HR: That is, that’s very profound.

SS: Something that an intern told me once, she said that there was, she’s a very, a student on the spectrum, very out about it, and she used a lot of strategies that she learned over time to be able to deal with EF and to, you know, to be able to engage socially in a way that others expected and received well, and she said the problem was that the better you get at it, the less people believe that you have the thing, and the more people think you’re a faker and then the more they want to pull the support away. So, she said it’s like this difficult space where you might try, she would describe herself as trying really hard, getting great grades then looking amazing and then people question her very profile. And she said it’s hard not to internalize that so she would doubt it herself and I think that self-doubt is pretty endemic in this group of students in my experience based on things I’ve heard them say and, so I think that places like your organization where people are taught keep neurodivergent, people are talking and they’re being featured, and things that raise the profile of the community is so important to try to counteract some of that self-doubt, and say this really is real, and other people really share these traits, and you don’t let the doubters, and haters get you down. So, that’s one thing I wanted to say.

HR: And that’s a very important thing, because it’s not like you’re an amputee or you’re in a wheelchair, you’re walking around, you’re in many cases smarter than the average bear in many ways. And, yeah, that’s a big problem. It’s the ultimate catch-22, you know, that’s, that’s really what it is.

SS: Yeah.

Advice for Parents

HR: What’s the biggest advice you would have for parents regarding how they can neurodivergent kid growing up?

SS: Yeah, I guess I would, I’ll think about it as a mom. I have two kids, and sure I want them to do well in school and, you know, not have a lot of strain in their life that’s beyond developmentally appropriate. But what I really want us for them to feel like they’ve got their people. To feel like they have a group who can just let it all hang out with, they’re accepted, and this group can allow them to relieve stress and make them feel like they’re part of humanity and make them feel like a valued person. And so, I guess would say to parents, “Help your child find that group, if there is one, because that’s what I would want for my own kids”. I think. I mean certainly getting support, you know, I don’t know, everybody has a different experience in terms of their school district and what kind of supports are there and I’m sure, I know that some parents have to spend their entire, you know, child’s education advocating very strongly for support and I, that is all extremely important, but I guess I think about wanting a person to feel well-adjusted and good about who they are and I think there’s no better way to do that, then to feel like you’ve got a few friends around you who accept you.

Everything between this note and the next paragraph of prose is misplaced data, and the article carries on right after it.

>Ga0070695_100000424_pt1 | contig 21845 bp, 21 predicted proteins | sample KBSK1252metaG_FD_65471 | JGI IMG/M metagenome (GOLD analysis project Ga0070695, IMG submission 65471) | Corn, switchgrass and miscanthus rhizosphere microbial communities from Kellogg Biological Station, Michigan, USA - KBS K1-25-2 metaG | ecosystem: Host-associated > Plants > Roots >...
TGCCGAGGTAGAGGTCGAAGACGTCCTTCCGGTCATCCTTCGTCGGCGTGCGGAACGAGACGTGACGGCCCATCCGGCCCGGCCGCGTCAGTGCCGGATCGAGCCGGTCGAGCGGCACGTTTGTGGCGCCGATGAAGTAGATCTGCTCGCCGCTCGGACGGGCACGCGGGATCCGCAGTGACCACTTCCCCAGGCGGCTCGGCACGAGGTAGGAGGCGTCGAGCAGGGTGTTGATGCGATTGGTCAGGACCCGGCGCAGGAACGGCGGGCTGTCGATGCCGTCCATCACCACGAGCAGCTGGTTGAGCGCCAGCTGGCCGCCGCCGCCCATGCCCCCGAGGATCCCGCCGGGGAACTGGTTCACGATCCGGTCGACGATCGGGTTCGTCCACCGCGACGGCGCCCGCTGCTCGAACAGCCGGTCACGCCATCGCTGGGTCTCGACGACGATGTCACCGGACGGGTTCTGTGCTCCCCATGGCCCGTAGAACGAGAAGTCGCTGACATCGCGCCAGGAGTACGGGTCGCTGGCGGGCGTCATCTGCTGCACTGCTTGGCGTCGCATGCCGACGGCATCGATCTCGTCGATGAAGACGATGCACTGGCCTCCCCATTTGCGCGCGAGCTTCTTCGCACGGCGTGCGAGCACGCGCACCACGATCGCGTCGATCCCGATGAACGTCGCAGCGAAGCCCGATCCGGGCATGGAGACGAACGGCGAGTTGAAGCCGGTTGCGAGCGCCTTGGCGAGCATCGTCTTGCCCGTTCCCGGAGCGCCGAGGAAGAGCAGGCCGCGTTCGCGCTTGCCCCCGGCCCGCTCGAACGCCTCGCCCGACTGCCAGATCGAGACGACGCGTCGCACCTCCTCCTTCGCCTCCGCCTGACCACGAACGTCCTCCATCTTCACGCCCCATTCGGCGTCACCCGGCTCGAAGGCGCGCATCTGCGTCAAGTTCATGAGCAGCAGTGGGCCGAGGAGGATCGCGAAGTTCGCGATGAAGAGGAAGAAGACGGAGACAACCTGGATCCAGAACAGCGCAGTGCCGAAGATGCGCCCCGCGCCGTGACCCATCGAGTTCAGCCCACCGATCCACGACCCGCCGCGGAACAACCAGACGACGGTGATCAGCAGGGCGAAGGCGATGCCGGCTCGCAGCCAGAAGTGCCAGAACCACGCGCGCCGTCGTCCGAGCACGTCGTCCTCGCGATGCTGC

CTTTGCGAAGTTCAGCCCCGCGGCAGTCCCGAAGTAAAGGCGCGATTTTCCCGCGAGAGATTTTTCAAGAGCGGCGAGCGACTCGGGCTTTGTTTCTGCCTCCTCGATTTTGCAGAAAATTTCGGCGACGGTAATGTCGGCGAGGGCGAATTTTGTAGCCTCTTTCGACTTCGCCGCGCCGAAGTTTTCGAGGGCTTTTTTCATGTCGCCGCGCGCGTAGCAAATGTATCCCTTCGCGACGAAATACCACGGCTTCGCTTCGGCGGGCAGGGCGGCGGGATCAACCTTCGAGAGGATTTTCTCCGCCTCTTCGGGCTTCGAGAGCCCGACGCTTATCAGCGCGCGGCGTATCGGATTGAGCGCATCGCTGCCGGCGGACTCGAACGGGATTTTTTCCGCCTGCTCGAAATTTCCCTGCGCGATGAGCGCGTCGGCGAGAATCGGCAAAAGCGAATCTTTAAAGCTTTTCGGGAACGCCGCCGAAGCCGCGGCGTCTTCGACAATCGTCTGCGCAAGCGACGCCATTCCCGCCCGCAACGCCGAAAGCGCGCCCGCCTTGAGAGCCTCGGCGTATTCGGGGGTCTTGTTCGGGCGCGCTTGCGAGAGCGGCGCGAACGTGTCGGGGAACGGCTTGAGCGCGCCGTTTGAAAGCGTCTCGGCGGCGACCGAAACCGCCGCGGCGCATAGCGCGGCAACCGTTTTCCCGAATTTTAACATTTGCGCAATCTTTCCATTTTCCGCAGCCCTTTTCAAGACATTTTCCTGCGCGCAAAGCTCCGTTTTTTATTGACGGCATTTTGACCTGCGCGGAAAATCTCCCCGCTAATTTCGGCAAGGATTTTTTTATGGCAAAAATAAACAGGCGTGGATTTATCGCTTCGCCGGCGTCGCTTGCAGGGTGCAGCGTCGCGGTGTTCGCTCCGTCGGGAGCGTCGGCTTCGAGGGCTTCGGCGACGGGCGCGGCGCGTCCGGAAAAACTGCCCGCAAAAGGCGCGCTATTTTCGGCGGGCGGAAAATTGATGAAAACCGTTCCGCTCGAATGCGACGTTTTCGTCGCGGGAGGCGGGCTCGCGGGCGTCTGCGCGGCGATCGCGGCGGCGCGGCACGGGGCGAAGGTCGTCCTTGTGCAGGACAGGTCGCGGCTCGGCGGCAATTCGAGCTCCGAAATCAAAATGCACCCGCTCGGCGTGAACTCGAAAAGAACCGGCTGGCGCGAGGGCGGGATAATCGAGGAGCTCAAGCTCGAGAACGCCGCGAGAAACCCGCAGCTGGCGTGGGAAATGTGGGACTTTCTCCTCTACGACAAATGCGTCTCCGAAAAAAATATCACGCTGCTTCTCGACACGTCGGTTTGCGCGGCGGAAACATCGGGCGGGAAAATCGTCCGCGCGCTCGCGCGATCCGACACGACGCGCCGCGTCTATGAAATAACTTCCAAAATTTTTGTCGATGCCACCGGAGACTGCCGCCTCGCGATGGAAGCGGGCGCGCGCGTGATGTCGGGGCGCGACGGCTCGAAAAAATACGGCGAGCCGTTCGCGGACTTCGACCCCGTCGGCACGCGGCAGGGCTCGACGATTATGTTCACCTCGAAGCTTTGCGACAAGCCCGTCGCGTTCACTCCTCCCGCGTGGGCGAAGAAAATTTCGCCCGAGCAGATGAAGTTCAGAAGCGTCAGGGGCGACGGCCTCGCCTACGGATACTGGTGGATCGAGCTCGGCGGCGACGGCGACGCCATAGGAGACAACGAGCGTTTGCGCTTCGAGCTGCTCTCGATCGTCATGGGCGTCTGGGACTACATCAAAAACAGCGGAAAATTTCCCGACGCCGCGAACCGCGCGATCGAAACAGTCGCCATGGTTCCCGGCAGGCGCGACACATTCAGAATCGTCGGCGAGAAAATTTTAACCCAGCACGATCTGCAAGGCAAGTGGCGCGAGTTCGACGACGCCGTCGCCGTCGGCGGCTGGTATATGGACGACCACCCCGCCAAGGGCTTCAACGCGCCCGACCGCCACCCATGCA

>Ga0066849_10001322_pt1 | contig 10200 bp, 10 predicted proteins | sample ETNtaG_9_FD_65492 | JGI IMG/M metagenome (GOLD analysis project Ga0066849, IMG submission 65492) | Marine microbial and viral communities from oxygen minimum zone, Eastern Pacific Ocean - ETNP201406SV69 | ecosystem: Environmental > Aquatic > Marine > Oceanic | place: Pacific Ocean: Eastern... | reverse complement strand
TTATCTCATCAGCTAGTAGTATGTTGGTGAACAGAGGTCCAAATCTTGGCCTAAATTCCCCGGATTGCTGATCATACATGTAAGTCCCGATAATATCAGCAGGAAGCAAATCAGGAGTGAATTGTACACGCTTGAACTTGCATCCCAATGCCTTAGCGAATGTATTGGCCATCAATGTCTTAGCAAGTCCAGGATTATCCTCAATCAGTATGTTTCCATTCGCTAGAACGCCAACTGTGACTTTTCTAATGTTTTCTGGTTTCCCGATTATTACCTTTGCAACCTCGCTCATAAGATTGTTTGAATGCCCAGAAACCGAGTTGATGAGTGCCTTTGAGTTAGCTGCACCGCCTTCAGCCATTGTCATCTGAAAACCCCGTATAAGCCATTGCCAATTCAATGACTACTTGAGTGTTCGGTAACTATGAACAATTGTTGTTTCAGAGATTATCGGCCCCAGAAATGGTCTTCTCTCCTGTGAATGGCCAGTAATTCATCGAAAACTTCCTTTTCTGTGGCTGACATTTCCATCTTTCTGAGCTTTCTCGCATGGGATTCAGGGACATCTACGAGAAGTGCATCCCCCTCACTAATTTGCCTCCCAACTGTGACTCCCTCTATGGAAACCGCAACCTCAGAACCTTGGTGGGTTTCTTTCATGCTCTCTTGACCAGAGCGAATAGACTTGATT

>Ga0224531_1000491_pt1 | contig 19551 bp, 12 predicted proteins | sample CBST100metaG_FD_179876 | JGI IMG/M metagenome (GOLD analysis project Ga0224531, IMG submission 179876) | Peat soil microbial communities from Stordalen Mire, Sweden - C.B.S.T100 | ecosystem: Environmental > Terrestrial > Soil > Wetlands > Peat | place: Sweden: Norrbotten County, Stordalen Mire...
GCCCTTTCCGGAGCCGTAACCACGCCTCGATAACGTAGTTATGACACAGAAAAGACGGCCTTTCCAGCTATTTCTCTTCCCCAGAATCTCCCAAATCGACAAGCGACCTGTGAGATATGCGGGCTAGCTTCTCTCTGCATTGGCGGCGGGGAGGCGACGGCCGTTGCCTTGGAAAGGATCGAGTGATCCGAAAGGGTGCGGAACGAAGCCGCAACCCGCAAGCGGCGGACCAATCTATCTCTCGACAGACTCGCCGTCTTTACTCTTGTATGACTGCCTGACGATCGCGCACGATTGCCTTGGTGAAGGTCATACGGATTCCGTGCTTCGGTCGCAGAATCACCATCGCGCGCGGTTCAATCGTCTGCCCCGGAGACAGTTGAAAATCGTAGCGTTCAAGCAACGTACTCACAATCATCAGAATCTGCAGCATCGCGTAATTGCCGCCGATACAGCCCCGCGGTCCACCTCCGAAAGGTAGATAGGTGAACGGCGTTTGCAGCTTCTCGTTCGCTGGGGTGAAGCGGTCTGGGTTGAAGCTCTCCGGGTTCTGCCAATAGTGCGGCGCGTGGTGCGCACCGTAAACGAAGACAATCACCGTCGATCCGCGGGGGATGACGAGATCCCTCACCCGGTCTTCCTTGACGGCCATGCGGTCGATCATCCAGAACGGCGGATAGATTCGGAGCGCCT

HR: Well, there’s no doubt in all the studies have been done any which way, strong social relationships trump’s a lot of other things that we harold as being important and, you know, that’s, that’s a role what you just mentioned that sports can do if you’re lucky enough to find the right sport with the right group of people, you know, and but that’s tough. That can be very tough with of all the peer group pressure and everything.

SS: Some of my folks, you know, that students at Landmark really like hanging out with each other and they want to be together, but some of them also have come from places where there wasn’t a neurodivergent group, and so they have online friendships. And some of them are quite attached to these online friendships where they go and play a game together in a world that they’ve made and they have avatars who have been friends for years, I’m serious. So even if you don’t live in a place where you can find a group, they’re might be other ways to connect.

Final Words on the Center for Neurodiversity at Landmark College

HR: What is the main concept behind the Center for Neurodiversity at Landmark College?

SS: Nothing about us without us. People who have ADHD, autism, dyslexia and other variations should be the ones telling their stories and telling the rest of the world what their life is like. They’re the experts.

HR: How can people learn more about you and your work as the Director of the center for neurodiversity at Landmark College and more about what you do?

SS: They could check out the college’s website and then the center for neurodiversity website is on there. I think my e-mail is on there and I always answer inquiries from folks. I would be happy to talk to anyone about what we do.

HR: Well, Solvegi, it’s been a pleasure to have you here at Different Brains. Thank you so much for being with us here again.

SS: Thank you for having me. It’s been wonderful talking with you.